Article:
A polysomnographic study can reveal changes characteristic of insomnia: increased time to fall asleep, frequent awakenings, reduced sleep efficiency, and a decrease in its total duration.

Another striking example of anxiety disorders is panic disorder, which is manifested by recurrent states of severe anxiety (panic). Attacks are accompanied by phenomena of depersonalization and derealization, as well as severe autonomic disorders. In the behavior of the patient, avoidance of situations in which the attack occurred for the first time is noted. There may be a fear of loneliness, a repetition of the attack. A panic attack occurs spontaneously, outside of formal situations of danger or threat.

Panic disorder is more common in women and typically begins around the age of 20. A hallmark of panic disorder are spontaneous episodes of panic attacks, characterized by bouts of fear, anxiety, and other autonomic manifestations. About 2/3 of patients with this disorder experience some form of sleep disturbance. Patients complain of difficulty falling asleep, non-restorative sleep, and characteristic nocturnal panic attacks. It should be noted that the presence of certain problems associated with sleep can lead to aggravation of anxiety disorders, including panic disorder.

Polysomnographic examination can detect frequent awakenings, reduced sleep efficiency and a reduction in its total duration [8]. It is not uncommon to see depression coexisting with anxiety disorders, and it is possible that the presence of other changes in sleep patterns in patients with panic disorder is associated with comorbid depression, and therefore the diagnosis of depression should be ruled out in patients with similar sleep disorders.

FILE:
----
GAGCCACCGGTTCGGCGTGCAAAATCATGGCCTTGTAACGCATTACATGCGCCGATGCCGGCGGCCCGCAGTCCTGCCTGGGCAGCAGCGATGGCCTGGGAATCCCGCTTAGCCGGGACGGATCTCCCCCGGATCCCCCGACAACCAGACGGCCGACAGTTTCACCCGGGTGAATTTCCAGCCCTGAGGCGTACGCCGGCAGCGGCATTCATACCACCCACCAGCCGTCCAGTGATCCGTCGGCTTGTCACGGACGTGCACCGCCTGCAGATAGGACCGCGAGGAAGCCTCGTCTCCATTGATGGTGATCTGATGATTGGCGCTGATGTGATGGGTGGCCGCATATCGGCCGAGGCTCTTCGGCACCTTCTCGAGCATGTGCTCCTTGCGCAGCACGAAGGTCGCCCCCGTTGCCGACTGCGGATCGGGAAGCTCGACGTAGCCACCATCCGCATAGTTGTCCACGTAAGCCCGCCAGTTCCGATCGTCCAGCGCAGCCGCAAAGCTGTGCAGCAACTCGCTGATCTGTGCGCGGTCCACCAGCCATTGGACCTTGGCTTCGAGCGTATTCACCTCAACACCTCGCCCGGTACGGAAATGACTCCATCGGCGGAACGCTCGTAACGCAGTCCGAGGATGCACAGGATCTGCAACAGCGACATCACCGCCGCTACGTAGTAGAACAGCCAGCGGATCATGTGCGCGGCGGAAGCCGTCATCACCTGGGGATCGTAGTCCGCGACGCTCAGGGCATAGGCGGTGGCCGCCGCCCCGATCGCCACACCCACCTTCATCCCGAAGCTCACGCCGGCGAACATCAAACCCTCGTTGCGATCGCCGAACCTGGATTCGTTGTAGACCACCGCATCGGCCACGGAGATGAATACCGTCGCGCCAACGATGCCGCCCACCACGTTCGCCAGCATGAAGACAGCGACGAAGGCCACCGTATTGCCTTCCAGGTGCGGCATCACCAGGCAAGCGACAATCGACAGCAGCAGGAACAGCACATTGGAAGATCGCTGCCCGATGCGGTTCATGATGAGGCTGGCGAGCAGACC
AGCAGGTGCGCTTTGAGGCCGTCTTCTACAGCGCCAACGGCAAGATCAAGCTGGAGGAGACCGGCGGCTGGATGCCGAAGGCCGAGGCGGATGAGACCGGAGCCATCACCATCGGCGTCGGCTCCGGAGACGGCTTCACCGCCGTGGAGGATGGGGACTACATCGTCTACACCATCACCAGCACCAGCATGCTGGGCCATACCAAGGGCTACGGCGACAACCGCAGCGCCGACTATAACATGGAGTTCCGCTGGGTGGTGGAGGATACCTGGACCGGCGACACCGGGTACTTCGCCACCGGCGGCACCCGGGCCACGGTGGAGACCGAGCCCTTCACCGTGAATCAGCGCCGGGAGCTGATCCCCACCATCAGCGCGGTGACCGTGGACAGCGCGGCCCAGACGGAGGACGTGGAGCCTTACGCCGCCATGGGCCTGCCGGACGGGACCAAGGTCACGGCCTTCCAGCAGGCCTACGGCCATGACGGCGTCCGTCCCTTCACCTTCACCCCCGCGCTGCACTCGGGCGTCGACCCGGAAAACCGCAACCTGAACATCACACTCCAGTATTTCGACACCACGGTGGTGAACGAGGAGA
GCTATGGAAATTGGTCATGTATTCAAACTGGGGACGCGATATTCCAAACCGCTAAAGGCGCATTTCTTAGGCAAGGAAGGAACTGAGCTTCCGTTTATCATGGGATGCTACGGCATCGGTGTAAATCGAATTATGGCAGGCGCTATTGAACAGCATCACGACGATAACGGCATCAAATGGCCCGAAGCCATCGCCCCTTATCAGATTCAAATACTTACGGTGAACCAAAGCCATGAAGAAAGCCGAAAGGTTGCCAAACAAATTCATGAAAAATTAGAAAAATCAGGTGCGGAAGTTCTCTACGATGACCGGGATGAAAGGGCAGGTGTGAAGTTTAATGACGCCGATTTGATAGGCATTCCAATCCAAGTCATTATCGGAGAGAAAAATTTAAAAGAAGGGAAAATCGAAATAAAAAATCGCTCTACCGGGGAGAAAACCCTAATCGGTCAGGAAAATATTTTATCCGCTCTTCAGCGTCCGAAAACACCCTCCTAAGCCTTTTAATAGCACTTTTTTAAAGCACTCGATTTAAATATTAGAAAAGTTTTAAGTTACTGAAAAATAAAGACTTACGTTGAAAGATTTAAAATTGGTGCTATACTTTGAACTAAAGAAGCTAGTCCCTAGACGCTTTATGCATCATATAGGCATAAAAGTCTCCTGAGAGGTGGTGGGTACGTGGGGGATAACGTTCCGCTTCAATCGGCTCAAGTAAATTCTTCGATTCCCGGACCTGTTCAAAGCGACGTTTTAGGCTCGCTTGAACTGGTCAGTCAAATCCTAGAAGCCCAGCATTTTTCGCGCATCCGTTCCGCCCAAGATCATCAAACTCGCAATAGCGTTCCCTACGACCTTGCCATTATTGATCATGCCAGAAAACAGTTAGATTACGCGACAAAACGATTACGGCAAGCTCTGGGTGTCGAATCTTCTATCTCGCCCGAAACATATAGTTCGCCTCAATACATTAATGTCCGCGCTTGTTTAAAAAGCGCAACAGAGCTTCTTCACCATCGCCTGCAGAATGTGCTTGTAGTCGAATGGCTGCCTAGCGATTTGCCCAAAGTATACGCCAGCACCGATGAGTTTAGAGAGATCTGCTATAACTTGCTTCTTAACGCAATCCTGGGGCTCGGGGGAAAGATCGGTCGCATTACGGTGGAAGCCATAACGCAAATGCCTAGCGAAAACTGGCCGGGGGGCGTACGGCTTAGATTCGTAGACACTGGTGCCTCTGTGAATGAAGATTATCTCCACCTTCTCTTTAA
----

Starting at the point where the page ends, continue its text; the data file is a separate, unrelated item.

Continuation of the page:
The sleep paralysis characteristic of narcolepsy can also occur with panic disorder. It is a movement paralysis that occurs during falling asleep or waking up, during which patients experience fear, a feeling of pressure in the chest, and other somatic manifestations of anxiety. This symptom also occurs in patients with post-traumatic stress disorder.

Nighttime panic attacks are a common occurrence in this disease [9]. They are manifested by a sudden awakening and all the symptoms characteristic of panic attacks. Awakening occurs during the phase of non-REM sleep, which most likely excludes their connection with dreams. It was also found that nocturnal attacks are an indicator of a more severe course of the disease. It must be remembered that patients, fearing the recurrence of such episodes, deprive themselves of sleep, which leads to more serious disorders and, in general, reduces the quality of life of these patients.

PTSD is a disease from the group of anxiety disorders, in which sleep disturbances are a diagnostic criterion. Sleep disorders in this disease include 2 main symptoms: nightmares and insomnia. Other phenomena inherent in PTSD and associated with sleep are: somnambulism, sleep-talking, hypnagogic and hypnopompic hallucinations. The changes detected by polysomnography are not specific and in some cases may be absent. Possible changes include: an increase in the representation of the 1st stage of sleep, a decrease in the representation of the 4th stage of sleep. Also, with PTSD, breathing disorders during sleep are often found.

Agoraphobia can also be a manifestation of anxiety disorders, which is defined as anxiety that occurs in response to situations, the way out of which, according to the patient, is difficult. In the clinical picture, as a rule, there is a persistent fear of the patient to be in a crowded place, public places (shops, open squares and streets, theaters, cinemas, concert halls, workplaces), fear of independent long trips (by various modes of transport). The situational component of the agoraphobia syndrome is expressed in the confinement of phobic experiences to certain situations and in the fear of getting into situations in which, according to patients, a repetition of painful sensations is likely. Often, agoraphobic symptoms cover many fears of various situations, forming panagoraphobia - the fear of leaving the house with the development of deep social maladaptation. There are attempts by the patient to overcome their own experiences, in adverse cases, there is a restriction of social activity.